• Despite your expe­ri­ences, you place your trust in the future, what nour­ish­es this optimism?

Should we start from a pos­si­ble point of rup­ture that would change the world? We must focus our minds on life virtues such as good­ness, beau­ty, jus­tice. Because, just as evil brings ugli­ness and blind­ness with it, good brings beau­ty and jus­tice. This extreme­ly sim­ple, yet dialec­ti­cal state­ment, is impor­tant and burn­ing with reality.

The ambi­tion of pow­er is a dis­ease. It comes out of every pore in the body. It has put the world in the shape it’s in. This dis­ease of pow­er ide­ol­o­gy has spread, tram­pling on women for thou­sands of years. I believe women will change the face of this world which is dying from patri­archy. This is the con­vic­tion that dri­ves my opti­mism for the future.

For exam­ple, there is cur­rent­ly a huge chal­lenge in Roja­va. The chal­lenge of not admin­is­ter­ing fol­low­ing men’s log­ic but in a gen­der-neu­tral, self-man­aged style in the hands of women. This chal­lenge brings hope to the world. This is why before every­one, women must take own­er­ship of this project and sup­port this revolution.

• How do you live your con­di­tion of exile?

I don’t con­sid­er myself an exile. I’m not a refugee, I haven’t asked for asy­lum. I am cur­rent­ly in res­i­dence, I live a nomadic lifestyle, I work and I trav­el a lot. For the time being, I work in places that give me the oppor­tu­ni­ty to prac­tice my art in com­plete freedom.

Soon­er or lat­er, I know I will return to these lands to which I belong and from which I draw my strength. I will be reunit­ed with my home, my fam­i­ly, my friends, my colleagues…

• How did you react when you learned that Banksy had ded­i­cat­ed the Bow­ery Wall of Man­hat­tan to you?

Banksy’s sup­port made me very hap­py. But the great­est hap­pi­ness for me was that the draw­ing of the destroyed city of Nusay­bin, for which I was impris­oned, was pro­ject­ed in giant dimen­sions on the busiest avenue in New York. Through this pro­ject­ed draw­ing, the vic­tims won a vic­to­ry because the whole world knew what had hap­pened in Nusay­bin. The real­i­ty the Turk­ish state attempt­ed to hide, for which I was con­demned, explod­ed before the eyes of the world like a slap in the face.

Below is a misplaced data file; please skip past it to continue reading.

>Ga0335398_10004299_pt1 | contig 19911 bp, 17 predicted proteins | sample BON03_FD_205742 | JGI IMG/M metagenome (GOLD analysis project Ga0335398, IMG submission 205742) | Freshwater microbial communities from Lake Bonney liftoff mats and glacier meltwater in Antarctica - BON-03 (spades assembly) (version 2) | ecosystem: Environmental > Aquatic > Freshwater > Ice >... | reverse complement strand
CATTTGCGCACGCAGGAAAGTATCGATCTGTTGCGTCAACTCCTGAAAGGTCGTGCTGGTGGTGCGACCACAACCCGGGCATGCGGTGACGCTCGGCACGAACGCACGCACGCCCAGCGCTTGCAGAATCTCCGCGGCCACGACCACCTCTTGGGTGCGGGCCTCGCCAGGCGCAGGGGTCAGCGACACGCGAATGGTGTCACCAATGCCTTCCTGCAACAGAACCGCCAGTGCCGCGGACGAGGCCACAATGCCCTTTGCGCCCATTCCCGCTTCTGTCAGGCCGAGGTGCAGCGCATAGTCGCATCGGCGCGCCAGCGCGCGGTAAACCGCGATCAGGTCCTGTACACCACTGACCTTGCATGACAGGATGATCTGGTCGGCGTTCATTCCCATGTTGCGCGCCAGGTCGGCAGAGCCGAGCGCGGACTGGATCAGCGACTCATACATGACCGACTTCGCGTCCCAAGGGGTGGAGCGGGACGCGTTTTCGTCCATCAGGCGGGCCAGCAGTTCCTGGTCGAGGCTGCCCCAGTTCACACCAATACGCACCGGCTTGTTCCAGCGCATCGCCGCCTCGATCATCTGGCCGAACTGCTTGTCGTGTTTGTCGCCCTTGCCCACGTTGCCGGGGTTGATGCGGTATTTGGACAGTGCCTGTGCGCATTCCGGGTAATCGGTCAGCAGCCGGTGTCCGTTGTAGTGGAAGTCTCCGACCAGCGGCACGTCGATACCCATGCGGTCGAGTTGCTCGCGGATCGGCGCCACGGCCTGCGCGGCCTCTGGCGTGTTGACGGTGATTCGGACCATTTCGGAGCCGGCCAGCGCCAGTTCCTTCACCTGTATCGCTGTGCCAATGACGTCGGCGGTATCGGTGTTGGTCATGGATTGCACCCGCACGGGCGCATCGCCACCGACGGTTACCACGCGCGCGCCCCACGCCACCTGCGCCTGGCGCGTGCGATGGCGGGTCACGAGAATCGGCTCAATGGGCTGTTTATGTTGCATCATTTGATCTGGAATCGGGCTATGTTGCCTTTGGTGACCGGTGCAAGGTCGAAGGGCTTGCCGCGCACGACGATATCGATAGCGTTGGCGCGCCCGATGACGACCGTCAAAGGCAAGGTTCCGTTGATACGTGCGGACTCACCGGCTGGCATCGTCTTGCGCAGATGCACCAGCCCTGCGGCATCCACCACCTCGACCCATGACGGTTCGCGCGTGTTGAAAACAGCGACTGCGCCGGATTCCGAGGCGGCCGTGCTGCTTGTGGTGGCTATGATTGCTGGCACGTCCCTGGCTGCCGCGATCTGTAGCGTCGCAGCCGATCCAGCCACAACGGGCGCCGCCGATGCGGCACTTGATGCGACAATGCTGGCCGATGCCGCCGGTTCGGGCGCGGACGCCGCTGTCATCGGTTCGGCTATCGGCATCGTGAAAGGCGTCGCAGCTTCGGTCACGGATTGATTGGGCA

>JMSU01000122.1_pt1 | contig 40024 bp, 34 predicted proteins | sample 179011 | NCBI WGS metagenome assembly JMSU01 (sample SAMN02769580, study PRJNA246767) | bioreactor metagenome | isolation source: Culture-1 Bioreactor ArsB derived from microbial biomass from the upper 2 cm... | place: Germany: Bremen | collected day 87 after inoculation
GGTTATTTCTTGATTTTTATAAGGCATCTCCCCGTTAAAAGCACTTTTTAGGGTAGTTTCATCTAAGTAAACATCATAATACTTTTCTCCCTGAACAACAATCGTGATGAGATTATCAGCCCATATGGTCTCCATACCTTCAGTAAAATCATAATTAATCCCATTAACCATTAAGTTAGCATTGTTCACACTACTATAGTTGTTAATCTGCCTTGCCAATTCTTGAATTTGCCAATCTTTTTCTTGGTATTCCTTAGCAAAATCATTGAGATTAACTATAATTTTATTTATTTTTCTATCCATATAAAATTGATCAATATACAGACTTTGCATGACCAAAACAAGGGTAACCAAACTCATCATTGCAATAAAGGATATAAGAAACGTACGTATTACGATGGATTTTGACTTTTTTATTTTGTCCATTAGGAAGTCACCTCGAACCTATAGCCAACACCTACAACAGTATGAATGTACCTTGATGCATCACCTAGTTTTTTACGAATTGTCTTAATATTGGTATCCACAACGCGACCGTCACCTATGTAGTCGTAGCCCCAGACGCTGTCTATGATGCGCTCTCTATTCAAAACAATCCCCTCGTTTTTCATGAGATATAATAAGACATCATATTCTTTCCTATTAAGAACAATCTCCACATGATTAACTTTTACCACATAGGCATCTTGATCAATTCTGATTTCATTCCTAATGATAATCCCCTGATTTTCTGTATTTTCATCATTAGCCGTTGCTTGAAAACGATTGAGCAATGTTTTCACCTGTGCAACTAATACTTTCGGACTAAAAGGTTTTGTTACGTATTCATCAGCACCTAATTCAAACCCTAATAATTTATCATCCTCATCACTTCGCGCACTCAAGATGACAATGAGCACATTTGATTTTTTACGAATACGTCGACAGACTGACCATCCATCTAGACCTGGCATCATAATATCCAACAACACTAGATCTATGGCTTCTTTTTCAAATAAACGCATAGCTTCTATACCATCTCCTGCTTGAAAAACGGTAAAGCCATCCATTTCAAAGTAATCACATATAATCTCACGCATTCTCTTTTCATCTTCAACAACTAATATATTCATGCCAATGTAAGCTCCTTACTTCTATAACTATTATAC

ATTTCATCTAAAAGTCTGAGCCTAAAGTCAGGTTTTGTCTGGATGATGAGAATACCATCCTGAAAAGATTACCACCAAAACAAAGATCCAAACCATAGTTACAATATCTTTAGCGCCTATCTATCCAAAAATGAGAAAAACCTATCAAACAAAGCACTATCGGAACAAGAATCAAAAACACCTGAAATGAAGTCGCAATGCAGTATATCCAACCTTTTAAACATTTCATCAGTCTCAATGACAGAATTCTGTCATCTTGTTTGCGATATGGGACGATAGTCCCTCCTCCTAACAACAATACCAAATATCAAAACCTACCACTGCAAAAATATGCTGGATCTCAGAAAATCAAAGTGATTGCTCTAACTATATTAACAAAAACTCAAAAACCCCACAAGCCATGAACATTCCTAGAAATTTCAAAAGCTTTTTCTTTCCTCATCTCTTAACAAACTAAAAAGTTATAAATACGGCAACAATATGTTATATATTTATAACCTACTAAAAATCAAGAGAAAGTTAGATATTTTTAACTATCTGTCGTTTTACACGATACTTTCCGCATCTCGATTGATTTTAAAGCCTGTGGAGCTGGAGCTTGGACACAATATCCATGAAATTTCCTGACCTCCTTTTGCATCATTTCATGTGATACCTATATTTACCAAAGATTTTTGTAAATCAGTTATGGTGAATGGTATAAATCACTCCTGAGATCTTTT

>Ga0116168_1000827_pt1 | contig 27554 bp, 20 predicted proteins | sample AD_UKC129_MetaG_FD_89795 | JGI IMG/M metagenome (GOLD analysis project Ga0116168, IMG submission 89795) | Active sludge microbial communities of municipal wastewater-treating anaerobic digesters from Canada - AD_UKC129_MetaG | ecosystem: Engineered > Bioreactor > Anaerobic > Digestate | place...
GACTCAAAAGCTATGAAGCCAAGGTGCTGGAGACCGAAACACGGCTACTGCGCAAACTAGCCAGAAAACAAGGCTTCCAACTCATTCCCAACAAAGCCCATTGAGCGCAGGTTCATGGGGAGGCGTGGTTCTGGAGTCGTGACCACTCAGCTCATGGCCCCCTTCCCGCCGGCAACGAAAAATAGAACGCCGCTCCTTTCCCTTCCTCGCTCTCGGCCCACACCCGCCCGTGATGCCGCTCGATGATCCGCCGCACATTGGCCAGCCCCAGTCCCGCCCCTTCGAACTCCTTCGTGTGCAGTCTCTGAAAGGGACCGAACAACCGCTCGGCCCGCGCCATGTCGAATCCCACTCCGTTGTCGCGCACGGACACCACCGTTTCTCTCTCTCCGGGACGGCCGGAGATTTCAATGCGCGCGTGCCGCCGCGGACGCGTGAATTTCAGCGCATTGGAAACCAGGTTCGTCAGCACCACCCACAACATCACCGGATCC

Voir cette pub­li­ca­tion sur Instagram


Sen­tenced to near­ly three years in jail for paint­ing a sin­gle pic­ture. #FREEzehrado­gan

Une pub­li­ca­tion partagée par Banksy (@banksy) le 15 Mars 2018 à 5 :54 PDT

• While serv­ing your sen­tence were you aware that there was an inter­na­tion­al mobi­liza­tion for your cause?

Yes, I knew. My friends at Kedis­tan had already thought of hav­ing some of my work escape out of the coun­try and orga­niz­ing exhi­bi­tions. After a long time I spent on the run, my arrest imme­di­ate­ly trans­formed their approach into a mobi­liza­tion of sup­port. Inter­na­tion­al orga­ni­za­tions, includ­ing PEN also sup­port­ed me from the start.

All these net­works quick­ly meshed into a sol­i­dar­i­ty cam­paign. I received the news through let­ters. More­o­ev­er, my respons­es to this cor­re­spon­dence were pub­lished in French, at the end of 2019 by Edi­tions des femmes under the title “Nous aurons aus­si des beaux jours.” (We shall also know fine days). So I was aware of every­thing that was going on. What made me and my female pris­on­er friends hap­py was the col­lec­tive and uni­ver­sal aspect of this cam­paign. For dur­ing the hard­est times, col­lec­tive sol­i­dar­i­ty is the great­est source of morale and ener­gy for pris­on­ers. In those places where human beings are torn from their envi­ron­ment, locked up and iso­lat­ed, where every­thing is done accord­ing to this men­tal­i­ty to sub­due them, com­mu­nal life with­in and col­lec­tive sup­port from with­out are what keep peo­ple standing.

• Is the dis­in­te­gra­tion of democ­ra­cy in Turkey an irre­versible process?

I will answer that with a ques­tion. Has democ­ra­cy real­ly ever exist­ed in Turkey, even for only one day? As demon­strat­ed by the accu­sa­tions and sen­tences I men­tioned in answer­ing your first question.

What is it then when a State camps on a monis­tic atti­tude, impos­ing a lan­guage, a peo­ple, a reli­gion and writ­ing a nation­al­ist nar­ra­tive in this image, deny­ing the mosa­ic of peo­ples, their diver­si­ty, and attempts at all cost to muz­zle those that have not gone along with its project, since the begin­ning? This is the his­to­ry of Turkey. In this his­to­ry, there is lit­tle room for democ­ra­cy, free­dom of expres­sion and free­dom in gen­er­al. Unfor­tu­nate­ly, democ­ra­cy is not just a ques­tion of elec­tions. Even today in Turkey, politi­cians who were elect­ed with very large majori­ties are removed from office, replaced by state-appoint­ed admin­is­tra­tors or lan­guish in prison.

There have been so many peri­ods of repres­sion. The mil­i­tary coup in Sep­tem­ber 12 1980 ran over the coun­try like a steam­roller. That night­mar­ish peri­od has left indeli­ble marks. But, as activists, defend­ers of rights say who have expe­ri­enced the pre­vi­ous eras, the cur­rent pow­er is only con­tin­u­ing with the meth­ods of repres­sion inscribed in the coun­try’s his­to­ry, and now con­di­tions are even more severe and difficult.

Seen from the out­side, from Europe or else­where, the ten­den­cy for years has been to talk of a “dis­in­te­grat­ing democ­ra­cy” or of a “coun­try on the verge of dic­ta­tor­ship”. Where is the bor­der that allows to say final­ly that it has been crossed?

Por­trait: pho­to Refik Tekin

Translation by Renée Lucie Bourges